The Defense Department’s top information systems officer emphasized the importance of protecting the joint force by being vigilant within DOD’s cyber battlespace during remarks today at a gathering of high-level military and civilian leaders from the defense and government technology communities.

Speaking at DefenseTalks 2024 in downtown Washington, Air Force Lt. Gen. Robert J. Skinner — who serves as both the director of Defense Information Systems Agency and commander of the joint headquarters for DOD’s Information Network, or DODIN — addressed the dangers posed by U.S. adversaries and what DISA is doing to meet such challenges.

“I don’t think you can overstate the threat that we live in, in the cyber domain today. All you have to do is go look at open-source reporting,” Skinner told the crowd.

“And you can see that the People’s Republic of China is trying to get into our critical infrastructure … because they want to gain the strategic positional advantage,” he continued.  

“It’s our job to make sure that they don’t do that.” 

Skinner said that the partnerships among military, government and C-level civilian tech professionals are crucial to helping DISA better understand the cyber battlespace, and subsequently better protect the joint force from harm. 

“We continually ask for help in … simplifying the battlespace, so that the force — [and this] is a real difference between us and our adversaries — can do their job, can be proficient and not get bogged down with the technical complexities that some capabilities offer,” Skinner said. 

Skinner then began explaining “DISA Next”: the organization’s recently released five-year strategy that has a stated purpose “to drive this combat support agency’s priorities and initiatives to deliver capacity and capabilities to our warfighters,” according to Skinner’s written forward. 

Skinner explained that the core underpinning of the strategy is that, as a combat support agency, DISA always needs to be focused on “the bad day,” meaning the start of armed conflict. 

“We can’t lose sight of what’s going on day-to-day; we can’t lose sight of competition; we can’t lose sight of crisis,” Skinner explained.  

“But we have to be there for our combatant commands, and our departments, and our nation on ‘the bad day.'”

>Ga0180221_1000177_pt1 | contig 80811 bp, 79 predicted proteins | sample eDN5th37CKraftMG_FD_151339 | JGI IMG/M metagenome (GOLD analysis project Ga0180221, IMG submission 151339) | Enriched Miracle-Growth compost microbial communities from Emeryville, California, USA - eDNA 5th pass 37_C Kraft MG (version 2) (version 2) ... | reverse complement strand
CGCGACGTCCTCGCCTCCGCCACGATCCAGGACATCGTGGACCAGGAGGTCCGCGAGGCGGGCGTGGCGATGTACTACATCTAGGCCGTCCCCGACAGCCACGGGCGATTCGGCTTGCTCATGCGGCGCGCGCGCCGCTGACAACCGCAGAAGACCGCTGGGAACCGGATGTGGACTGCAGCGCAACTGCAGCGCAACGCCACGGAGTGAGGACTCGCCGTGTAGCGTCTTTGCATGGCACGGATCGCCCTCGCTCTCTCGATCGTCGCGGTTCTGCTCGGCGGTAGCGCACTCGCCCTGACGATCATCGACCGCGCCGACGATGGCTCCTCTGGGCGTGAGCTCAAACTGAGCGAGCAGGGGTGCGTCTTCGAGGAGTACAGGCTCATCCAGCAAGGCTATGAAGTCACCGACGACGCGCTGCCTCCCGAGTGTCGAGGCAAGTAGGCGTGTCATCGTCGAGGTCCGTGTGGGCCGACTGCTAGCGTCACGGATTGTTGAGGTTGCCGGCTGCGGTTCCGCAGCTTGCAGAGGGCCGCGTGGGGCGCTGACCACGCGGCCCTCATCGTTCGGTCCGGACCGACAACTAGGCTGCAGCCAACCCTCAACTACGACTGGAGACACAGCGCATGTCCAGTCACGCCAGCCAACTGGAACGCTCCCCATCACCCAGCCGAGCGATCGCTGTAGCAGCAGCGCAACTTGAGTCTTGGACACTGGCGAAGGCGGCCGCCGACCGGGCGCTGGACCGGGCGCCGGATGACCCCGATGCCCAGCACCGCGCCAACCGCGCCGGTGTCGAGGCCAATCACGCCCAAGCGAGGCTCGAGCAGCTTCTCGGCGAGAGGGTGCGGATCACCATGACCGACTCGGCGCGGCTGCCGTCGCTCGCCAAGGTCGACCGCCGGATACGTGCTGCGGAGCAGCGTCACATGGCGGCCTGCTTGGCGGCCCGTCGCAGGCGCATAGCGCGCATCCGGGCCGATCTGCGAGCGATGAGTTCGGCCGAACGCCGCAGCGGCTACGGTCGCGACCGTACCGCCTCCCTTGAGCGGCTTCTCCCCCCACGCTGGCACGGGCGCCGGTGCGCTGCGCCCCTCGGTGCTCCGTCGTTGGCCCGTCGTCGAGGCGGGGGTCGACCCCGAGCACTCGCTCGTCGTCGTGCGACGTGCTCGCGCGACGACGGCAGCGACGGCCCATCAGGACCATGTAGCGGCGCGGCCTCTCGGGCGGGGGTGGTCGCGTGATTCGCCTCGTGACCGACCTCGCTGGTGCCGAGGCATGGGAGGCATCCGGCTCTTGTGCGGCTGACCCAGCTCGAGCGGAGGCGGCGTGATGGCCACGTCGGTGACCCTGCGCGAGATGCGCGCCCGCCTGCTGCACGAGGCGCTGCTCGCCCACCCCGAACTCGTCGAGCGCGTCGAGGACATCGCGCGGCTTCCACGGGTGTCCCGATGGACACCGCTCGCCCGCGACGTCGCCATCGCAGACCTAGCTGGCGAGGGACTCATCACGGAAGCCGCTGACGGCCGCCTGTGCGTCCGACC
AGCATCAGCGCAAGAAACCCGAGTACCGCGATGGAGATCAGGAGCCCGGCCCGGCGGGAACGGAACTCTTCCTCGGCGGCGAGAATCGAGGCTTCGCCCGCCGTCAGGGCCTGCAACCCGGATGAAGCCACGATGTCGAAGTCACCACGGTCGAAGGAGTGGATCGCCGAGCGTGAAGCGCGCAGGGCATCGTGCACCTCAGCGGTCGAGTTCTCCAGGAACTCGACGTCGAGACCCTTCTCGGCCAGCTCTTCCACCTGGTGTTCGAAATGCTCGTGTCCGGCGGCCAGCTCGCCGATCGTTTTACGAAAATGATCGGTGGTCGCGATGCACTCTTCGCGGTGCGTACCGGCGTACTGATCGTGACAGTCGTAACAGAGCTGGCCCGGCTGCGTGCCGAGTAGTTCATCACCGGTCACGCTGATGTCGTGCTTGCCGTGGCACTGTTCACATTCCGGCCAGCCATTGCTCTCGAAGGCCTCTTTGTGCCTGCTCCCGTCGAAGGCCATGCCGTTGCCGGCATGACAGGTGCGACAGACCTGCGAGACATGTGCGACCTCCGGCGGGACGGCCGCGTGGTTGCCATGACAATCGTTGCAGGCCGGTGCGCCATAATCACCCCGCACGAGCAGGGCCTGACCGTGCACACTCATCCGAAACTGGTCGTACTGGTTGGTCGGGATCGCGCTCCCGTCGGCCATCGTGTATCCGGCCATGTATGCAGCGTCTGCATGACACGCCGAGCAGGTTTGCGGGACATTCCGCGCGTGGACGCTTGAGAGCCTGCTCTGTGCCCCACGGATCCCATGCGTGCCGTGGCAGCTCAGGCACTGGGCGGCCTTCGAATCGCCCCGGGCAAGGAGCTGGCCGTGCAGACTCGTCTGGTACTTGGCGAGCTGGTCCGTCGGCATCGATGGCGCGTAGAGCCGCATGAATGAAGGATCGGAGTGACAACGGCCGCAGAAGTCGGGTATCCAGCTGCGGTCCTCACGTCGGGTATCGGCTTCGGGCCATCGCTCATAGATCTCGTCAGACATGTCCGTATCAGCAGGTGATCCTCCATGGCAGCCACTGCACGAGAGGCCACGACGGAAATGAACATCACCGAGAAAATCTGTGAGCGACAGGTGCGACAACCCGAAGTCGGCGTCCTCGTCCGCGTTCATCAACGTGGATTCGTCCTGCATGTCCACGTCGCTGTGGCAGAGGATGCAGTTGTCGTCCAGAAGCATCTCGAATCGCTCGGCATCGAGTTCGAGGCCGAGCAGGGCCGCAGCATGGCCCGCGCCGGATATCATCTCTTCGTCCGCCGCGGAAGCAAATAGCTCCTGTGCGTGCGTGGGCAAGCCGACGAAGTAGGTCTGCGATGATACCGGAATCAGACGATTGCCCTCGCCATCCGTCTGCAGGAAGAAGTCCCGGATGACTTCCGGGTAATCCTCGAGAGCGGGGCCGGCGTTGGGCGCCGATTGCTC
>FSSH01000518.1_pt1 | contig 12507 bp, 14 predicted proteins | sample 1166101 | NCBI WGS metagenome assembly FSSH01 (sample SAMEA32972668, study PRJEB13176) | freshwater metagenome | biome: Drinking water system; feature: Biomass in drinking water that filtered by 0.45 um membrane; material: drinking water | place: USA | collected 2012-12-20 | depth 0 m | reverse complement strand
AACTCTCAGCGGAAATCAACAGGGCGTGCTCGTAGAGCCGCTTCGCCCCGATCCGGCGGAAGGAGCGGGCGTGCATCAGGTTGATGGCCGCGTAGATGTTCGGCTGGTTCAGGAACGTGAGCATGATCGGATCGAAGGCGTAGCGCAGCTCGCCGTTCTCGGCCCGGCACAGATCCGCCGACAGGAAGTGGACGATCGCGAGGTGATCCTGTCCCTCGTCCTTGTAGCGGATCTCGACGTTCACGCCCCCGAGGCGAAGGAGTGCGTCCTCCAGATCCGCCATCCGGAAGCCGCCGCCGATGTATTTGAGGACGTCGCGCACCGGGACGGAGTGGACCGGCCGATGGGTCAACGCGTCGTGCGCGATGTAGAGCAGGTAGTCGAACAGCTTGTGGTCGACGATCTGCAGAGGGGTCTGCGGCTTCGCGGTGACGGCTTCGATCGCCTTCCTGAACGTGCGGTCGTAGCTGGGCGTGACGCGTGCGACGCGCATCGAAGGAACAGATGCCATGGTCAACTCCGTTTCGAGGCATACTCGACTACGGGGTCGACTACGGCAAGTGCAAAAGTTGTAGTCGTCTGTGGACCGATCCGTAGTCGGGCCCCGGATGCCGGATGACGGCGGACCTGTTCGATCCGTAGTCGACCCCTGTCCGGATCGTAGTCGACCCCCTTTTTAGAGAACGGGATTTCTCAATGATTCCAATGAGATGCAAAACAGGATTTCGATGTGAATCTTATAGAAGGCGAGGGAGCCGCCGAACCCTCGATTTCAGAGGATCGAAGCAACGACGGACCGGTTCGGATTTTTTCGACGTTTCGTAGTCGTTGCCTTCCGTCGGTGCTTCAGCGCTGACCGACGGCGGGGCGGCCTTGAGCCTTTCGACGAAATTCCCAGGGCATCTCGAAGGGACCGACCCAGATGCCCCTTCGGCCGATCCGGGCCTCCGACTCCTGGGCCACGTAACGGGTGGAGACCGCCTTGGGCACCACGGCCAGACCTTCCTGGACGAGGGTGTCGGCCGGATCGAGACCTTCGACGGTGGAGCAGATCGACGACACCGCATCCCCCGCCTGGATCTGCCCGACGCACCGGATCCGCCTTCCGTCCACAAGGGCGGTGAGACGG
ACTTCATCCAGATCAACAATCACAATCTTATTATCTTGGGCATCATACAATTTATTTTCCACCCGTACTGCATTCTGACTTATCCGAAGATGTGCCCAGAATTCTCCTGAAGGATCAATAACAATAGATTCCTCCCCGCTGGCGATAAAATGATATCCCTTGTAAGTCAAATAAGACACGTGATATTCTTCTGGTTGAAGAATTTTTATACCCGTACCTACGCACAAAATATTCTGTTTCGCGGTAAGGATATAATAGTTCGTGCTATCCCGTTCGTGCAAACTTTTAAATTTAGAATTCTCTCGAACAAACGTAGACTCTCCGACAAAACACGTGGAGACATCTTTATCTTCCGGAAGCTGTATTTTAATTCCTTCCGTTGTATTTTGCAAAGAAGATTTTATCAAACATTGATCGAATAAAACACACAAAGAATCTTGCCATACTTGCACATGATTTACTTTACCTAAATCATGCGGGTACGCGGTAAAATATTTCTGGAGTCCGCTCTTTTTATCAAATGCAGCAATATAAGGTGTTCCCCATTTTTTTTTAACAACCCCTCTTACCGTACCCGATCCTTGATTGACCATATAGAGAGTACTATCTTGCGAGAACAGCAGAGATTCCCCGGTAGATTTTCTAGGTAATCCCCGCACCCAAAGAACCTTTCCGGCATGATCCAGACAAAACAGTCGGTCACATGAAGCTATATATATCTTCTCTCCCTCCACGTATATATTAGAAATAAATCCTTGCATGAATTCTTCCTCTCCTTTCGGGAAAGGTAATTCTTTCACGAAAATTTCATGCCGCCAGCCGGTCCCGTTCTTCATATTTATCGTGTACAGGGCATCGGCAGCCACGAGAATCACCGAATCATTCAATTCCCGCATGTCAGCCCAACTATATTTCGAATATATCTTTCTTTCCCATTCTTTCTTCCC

Skinner explained to be best prepared for “the bad day,” DISA’s strategy must focus on four strategic imperatives: operating and securing the DISA portion of DODIN; supporting strategic command, control and communications, or C3; optimizing/modernizing the network; and operationalizing — meaning proactively collecting, storing, correlating and interpreting — incoming data. 

“The networks that we provide have to be ready. As we look at diversity of transport, there is not one mission that I know of that happens in the department of defense, that DISA is not underpinning — not one,” Skinner said, in reference to the strategy’s top imperative.

“So, think of that as [to] the importance of this agency [as] a combat support agency.” 

Regarding DISA’s imperative to deliver quality C3 capabilities up and down the chain of command during times of crisis, Skinner praised the various systems, capabilities and networks that DISA employs — including one system that provides so many ancillary capabilities on its own that Skinner likened it to using tax preparation software. 

“You don’t have to be the experts,” he noted.   

As to DISA’s imperative to optimize/modernize the data, Skinner said that there is a push within DOD to unify DODIN while at the same time divesting from suboptimal solutions.  

According to the new strategy, optimization is critical to DISA’s ability to deliver on the DOD and joint force needs.  

When addressing the fourth imperative to operationalize incoming data, Skinner said he likes to think of it in terms of having “analytic superiority” — something he believes artificial intelligence will play a large part in. 

“I caution that [AI] is not a panacea for everything,” Skinner said. “But it is a huge game changer if you understand the problem you’re trying to solve; and you understand how you can leverage that; and [you] understand the risks associated … and you’re actually spending the time to train the models going forward.” 

Skinner rounded out his remarks by reemphasizing the importance of partnership in information technology. 

“Partnership is critical,” he said. “And … what sets us apart is our partnerships like these engagements, and partnerships that we [have] each and every day to enable [DOD] and the nation to be successful.”

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